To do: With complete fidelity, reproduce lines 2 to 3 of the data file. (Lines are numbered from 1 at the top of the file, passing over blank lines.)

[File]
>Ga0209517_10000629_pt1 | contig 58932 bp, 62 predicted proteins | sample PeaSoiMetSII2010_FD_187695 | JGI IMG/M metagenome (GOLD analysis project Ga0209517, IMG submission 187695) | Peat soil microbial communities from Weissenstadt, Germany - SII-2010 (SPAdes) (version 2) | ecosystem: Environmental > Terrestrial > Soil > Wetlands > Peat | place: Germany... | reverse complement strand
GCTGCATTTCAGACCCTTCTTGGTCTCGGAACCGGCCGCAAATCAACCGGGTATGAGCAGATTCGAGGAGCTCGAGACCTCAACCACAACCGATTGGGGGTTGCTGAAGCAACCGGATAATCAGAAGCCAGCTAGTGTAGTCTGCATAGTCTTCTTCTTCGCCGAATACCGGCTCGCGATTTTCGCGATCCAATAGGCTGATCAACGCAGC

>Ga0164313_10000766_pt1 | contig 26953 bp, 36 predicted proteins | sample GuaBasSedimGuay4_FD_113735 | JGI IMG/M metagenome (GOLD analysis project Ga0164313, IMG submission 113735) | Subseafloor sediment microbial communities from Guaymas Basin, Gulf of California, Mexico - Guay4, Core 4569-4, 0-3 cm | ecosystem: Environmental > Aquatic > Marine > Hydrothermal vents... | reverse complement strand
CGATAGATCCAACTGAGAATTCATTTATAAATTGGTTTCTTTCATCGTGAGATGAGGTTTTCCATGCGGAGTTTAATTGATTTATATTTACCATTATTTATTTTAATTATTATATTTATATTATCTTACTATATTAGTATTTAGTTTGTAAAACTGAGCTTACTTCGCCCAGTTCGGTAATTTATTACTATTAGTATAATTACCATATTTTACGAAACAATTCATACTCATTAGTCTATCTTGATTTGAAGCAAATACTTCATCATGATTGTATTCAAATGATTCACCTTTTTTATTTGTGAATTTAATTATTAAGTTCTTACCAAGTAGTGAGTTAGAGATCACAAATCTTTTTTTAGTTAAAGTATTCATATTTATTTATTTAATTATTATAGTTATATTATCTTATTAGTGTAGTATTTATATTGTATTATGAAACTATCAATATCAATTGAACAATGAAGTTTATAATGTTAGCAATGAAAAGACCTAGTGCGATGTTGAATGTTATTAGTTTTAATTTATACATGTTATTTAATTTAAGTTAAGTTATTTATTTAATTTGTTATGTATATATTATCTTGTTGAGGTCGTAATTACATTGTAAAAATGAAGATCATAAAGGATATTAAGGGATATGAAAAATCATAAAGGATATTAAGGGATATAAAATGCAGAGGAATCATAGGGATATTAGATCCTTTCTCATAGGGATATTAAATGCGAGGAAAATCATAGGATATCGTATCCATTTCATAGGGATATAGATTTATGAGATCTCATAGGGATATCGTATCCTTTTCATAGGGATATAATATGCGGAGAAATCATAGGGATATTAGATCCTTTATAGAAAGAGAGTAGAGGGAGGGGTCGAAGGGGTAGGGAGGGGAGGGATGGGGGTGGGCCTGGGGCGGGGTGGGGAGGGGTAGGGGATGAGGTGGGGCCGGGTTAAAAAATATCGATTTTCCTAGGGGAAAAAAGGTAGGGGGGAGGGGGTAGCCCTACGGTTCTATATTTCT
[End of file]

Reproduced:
GCTGCATTTCAGACCCTTCTTGGTCTCGGAACCGGCCGCAAATCAACCGGGTATGAGCAGATTCGAGGAGCTCGAGACCTCAACCACAACCGATTGGGGGTTGCTGAAGCAACCGGATAATCAGAAGCCAGCTAGTGTAGTCTGCATAGTCTTCTTCTTCGCCGAATACCGGCTCGCGATTTTCGCGATCCAATAGGCTGATCAACGCAGC

>Ga0164313_10000766_pt1 | contig 26953 bp, 36 predicted proteins | sample GuaBasSedimGuay4_FD_113735 | JGI IMG/M metagenome (GOLD analysis project Ga0164313, IMG submission 113735) | Subseafloor sediment microbial communities from Guaymas Basin, Gulf of California, Mexico - Guay4, Core 4569-4, 0-3 cm | ecosystem: Environmental > Aquatic > Marine > Hydrothermal vents... | reverse complement strand